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Deputy Defence Minister: Russia’s new S-500 system to destroy any target at any altitude

March 26, 2014, 23:25 UTC+3 MOSCOW
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MOSCOW, March 26. /ITAR-TASS/. Russia’s new fifth-generation air defence system S-500 will be able to destroy any target at any altitude, Deputy Defence Minister Yuri Borisov said on Wednesday, March 26.

“Work is underway to create a new fifth-generation air defence system S-500 which can destroy aerodynamic and ballistic targets of all types at all altitudes used in combat,” he said.

Borisov said S-400 systems would continue to be supplied to the Aerospace Defence Troops this year. The system “is about 2-2.5 times better than existing systems in terms of cost efficiency”, he added.

S-400 Triumf air defence systems were put on combat duty in Russia's Southern Military District at the end of last year to replace S-300PM missiles.

Supplies of new air defence systems to the 4th Air Force and Air Defence Command in the District started in 2009. Since then, more than 60 pieces of new military hardware have been delivered and put into operation.

The Triumf system is more than two times more effective that previous systems. Each system can attack 10 targets with up to 20 missiles.

The S-400 uses 3 different missiles to cover its entire performance envelope.

The Russian Ministry of Defence has stated that the S-400 is for the Russian Armed Forces only; it will not be exported to other countries.

The Russian Defence Ministry and the Federal Space Agency (Roscosmos) are also building a new carrier rocket called Angara and have stepped up preparations for its first launch. “We have done a tremendous amount of work to step up preparations for the Angara launch and to catch up with the schedule. And there is no doubt today that Angara will fly in July,” he said.

The new carrier rocket will be used to launch both civilian and military spacecraft and for international space cooperation projects.

A mock-up of the Angara carrier rocket was taken out of the assembly shop at the northern Plesetsk Cosmodrome and installed in the launch pad area in February.

Angara is one of the priorities in the development of the Plesetsk spaceport. In November 2013, a full-scale mock-up of the rocket was for the first time put up at the launch pad. It was a fully operational rocket but intended for ground testing only, not for launching.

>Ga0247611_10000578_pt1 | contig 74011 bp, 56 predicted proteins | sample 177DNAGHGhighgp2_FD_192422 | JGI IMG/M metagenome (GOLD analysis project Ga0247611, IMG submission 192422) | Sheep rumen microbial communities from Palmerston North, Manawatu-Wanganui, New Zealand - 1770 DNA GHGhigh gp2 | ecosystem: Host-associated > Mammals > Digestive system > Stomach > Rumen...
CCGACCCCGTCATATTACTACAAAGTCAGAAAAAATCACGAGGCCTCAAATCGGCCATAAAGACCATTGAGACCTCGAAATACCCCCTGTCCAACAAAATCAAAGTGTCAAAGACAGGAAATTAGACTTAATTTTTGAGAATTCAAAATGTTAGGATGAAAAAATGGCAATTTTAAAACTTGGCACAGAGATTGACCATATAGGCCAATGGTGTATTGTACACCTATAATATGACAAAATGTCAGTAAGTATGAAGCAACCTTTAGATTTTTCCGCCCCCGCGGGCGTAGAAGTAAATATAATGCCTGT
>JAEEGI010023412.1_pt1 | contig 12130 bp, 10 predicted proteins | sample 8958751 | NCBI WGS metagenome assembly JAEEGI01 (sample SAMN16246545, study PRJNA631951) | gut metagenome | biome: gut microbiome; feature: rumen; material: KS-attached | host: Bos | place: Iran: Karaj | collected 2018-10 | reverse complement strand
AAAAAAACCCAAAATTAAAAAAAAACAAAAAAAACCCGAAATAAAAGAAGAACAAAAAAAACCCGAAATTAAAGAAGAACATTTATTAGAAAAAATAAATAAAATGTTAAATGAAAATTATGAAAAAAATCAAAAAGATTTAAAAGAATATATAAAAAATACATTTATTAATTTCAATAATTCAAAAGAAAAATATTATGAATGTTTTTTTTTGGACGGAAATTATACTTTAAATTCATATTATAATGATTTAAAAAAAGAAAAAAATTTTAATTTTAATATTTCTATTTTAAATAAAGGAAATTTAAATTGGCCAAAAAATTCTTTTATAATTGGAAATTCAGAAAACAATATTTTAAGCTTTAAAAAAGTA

A super-heavy lift launch vehicle will be able to carry a payload of 80 tonnes to low-earth orbits. In the future, its capacity can be increased to 160 tonnes and more.

The launch site for super-heavy lift vehicles will be built at Russia’s new Vostochny Cosmodrome now under construction in the Far Eastern Amur Region.

Khrunichev Space Centre Director-General Alexander Seliverstov said that the Angara development had reached the flight test stage and the focus was on finalising the launch site in Plesetsk.

The Angara 1.2 vehicle was shipped to Plesetsk in late May 2013 to allow adequate time for extensive testing and interface verification efforts being performed prior to the planned launch in the first half of 2014. The Angara 5 vehicle is expected to launch later in 2014, he said.

Seliverstov said that light and heavy versions of Angara rockets would be launched in 2014 and work was proceeding as scheduled.

“The first rocket is to be launched in 2014,” Seliverstov said.

A heavy version of the rocket is being assembled. “Work is proceeding as scheduled. We have to make the heavy version before the end of the year as its launch is scheduled for the end of 2014,” he said last year.

Angara will allow Russia to launch all kinds of spacecraft to any orbit. Now Russia can launch heavy satellites only aboard Proton rockets from Baikonur, which it leases from Kazakhstan for about 115 million U.S. dollars a year.

According to Khrunichev, a big advantage of the new rocket carrier is that “it is a universal space rocket system” capable of taking three types of rockets into space: light with a payload of up to 3.5 tonnes, medium with a payload of up to 14.6 tonnes, and heavy with a payload of up to 24.5 tonnes.

Medium lift and heavy lift launch vehicles can take payloads to the geostationary orbit as well.

The vehicle uses a unique engineering solution: the carrier can be assembled of the same modules. Their maximum number is five in a heavy version, three in a medium version, and one in a light version. They can all be launched form the same pad, not like now at Baikonur where each carrier requires its own launching pad.

The Angara class of rockets comprises four types of vehicles, with payload capacities ranging between 3.7 tones /light class, intended for low orbits/ and 28.5 tonnes.

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